Your baby at three months
By three months, your baby will be beginning to seriously enjoy life and be curious as to how it all works. You'll feel more like you can make a difference to her world, and less like she is a law unto herself. Some babies are born more scratchy and irritable than others – it's a personality thing – but most babies are getting easier to handle by three months.
If you pull her up to sitting, her head (which still seems far too big for her body) will lag behind her body a little but not completely. She can keep her head steadily raised when she is lying on her front but not for long – and she may then let her head fall with a sickening thud. If she supports herself on her forearms, she can move her head around quite effectively to see what's going on.
When lying on her front, she may make cute crawling movements, moving her arm and leg on the same side of her body, like one-sided swimming. Between two and four months, she will roll over from back to front (usually the one time you leave her in a precarious position). Don't leave her on the changing mat above floor level after two months – she'll be biding her time, just waiting to do her roll over.
Her hands are often closed but she will grip objects such as a rattle, wave it for a little bit and then drop it unintentionally. She's haphazard at reaching for and holding things. She'll overshoot when she reaches out to grab something. She'll lie on her back and watch her hands and fingers wave in front of her eyes as though they have nothing to do with her. She's beginning to learn that there is a world outside of her that she can swipe at, although she'll miss initially.
When she drops a toy out of sight, it is dead to her, she won't bother to look for it. Babies at this age have no idea of permanence. If they can't see it, it doesn't exist. To an extent that's how they think of you, too. Only between six and nine months will she start to look for things once they have been dropped or removed.
She is much more responsive to you (not before time) and her arms and legs will wave endearingly when you talk to her as you approach. She will stop crying if you pick her up, which is a big relief. She smiles to show how pleased she is to see you.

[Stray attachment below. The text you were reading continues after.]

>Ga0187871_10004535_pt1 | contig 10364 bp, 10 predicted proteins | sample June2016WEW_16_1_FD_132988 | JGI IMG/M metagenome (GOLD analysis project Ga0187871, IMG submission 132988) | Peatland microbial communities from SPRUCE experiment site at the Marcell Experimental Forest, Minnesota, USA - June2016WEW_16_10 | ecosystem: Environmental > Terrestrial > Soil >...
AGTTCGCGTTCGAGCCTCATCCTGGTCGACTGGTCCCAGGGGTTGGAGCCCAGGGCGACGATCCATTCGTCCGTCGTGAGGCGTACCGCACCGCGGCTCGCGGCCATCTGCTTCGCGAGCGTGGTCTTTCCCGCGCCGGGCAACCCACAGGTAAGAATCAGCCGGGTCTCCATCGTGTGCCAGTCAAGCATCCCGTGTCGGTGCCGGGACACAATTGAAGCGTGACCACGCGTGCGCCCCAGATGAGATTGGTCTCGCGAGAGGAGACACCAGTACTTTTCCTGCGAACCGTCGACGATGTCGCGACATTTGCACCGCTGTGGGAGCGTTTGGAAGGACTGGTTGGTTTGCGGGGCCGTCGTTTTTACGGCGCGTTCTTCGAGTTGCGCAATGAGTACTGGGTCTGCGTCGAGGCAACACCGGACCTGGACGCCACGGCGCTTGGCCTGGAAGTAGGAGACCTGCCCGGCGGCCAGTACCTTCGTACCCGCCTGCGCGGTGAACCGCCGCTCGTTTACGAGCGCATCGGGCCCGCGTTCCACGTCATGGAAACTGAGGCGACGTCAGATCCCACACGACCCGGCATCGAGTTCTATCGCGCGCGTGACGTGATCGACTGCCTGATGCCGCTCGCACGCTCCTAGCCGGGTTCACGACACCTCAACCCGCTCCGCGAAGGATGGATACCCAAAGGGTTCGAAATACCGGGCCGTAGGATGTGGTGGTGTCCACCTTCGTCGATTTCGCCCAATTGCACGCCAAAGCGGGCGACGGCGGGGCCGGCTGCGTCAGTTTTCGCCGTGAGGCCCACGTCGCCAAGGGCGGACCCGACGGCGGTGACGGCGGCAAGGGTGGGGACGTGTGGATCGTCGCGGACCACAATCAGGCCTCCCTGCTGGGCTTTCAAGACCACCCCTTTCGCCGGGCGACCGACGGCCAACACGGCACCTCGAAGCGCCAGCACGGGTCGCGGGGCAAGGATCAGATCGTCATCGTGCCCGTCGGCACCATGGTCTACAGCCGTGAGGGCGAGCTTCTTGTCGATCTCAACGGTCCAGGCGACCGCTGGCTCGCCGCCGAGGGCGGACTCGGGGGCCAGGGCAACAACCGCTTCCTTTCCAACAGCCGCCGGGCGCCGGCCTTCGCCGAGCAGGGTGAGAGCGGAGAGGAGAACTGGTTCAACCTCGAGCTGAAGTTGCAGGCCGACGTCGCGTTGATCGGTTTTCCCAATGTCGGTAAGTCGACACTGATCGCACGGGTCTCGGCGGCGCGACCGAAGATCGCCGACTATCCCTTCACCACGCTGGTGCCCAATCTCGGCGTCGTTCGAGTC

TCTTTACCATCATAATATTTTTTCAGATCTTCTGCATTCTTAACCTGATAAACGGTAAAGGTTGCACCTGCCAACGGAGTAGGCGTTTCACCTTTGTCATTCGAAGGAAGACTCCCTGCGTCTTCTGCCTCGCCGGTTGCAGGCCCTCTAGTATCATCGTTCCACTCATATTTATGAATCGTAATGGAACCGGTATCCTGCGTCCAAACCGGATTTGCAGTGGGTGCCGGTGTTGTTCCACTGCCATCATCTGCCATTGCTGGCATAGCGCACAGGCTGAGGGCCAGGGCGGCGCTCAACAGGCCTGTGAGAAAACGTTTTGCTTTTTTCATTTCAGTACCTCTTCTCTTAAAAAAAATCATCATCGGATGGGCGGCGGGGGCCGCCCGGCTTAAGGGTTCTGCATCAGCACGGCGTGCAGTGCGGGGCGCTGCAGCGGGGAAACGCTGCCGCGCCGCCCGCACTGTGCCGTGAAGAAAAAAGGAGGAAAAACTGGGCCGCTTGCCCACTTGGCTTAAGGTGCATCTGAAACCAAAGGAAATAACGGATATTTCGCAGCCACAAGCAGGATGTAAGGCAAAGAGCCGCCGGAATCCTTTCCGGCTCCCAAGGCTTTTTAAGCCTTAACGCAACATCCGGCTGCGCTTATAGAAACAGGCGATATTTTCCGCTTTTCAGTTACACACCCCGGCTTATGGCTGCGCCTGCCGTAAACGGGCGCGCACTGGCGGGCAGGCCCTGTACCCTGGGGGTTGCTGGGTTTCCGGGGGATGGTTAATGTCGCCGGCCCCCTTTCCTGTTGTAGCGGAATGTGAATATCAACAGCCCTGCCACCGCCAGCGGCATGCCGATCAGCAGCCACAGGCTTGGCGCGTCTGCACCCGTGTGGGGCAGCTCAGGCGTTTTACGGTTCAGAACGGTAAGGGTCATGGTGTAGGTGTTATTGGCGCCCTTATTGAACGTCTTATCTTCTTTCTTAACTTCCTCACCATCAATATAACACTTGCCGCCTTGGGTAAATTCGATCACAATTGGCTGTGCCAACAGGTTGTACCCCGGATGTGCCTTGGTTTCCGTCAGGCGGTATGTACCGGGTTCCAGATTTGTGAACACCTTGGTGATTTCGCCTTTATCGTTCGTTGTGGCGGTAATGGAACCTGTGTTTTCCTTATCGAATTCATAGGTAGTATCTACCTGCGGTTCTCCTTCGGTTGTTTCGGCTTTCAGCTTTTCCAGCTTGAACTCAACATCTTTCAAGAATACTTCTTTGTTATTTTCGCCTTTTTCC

Between three and a half to five months, she will turn her head in the direction of your speech.
This is the time for first vowels, such as 'ah' and 'oh'. She will babble and coo when you speak to her. She will use her voice differently when she's happy to when she's not so happy: she has tone to her voice.
She knows when things look familiar. She's no longer crazy about abstract edges on objects but has moved on to an appreciation of the human face with its eyes, mouth and nose. Unless your family snapshots are fuzzy, she will recognise your face from a photograph by four months. Studies show that babies have some perception of depth, too. This is nature's way of ensuring babies are protected before they become mobile. But it's not to be trusted – watch as your baby tries to hurl herself off your bed.
She now knows what an object is and is looking for ways in which it is different. She is curious about the world.
Play gets more interesting now, with pat-a-cake and peek-a-boo. She loves tickle games and nursery rhymes and kicking and splashing in the bath. She enjoys eye contact when feeding and likes being talked to. It's worth stocking up on some toys, as she will enjoy touching them. Now is not the time to buy anything sophisticated, though: rattles and soft, differently-textured toys are what's required. The Hornby train set comes much later. (See top toys for babies under one.)
A word on reading our development calendar
Milestones of development are not carved in granite but widely variable (see our behaviour/development Talk forum). It's not uncommon to have isolated pockets of late development, such as late walkers and talkers, and much of the individual differences between the development of babies and children is genetically programmed - so try and resist the temptation to be a competitive parent.
Some babies will be slower to develop in certain areas because they were born prematurely or because they are twins (or triplets). For more information on twins, triplets et al, see our multiple births Talk forum.
A minority of babies and children do have delays in development that may need specialist help. Doctors' textbooks tell them to take a parent's concerns about their child seriously. No health professional should ever trivialise a worry that you have about your child. If you are at all concerned, go to see your GP.
We are also obviously aware that some children have special needs. You can get advice from other parents in our special needs Talk forum. We have included some site recommendations that may be useful in our webguide but the list is by no means exhaustive and we would welcome other suggestions.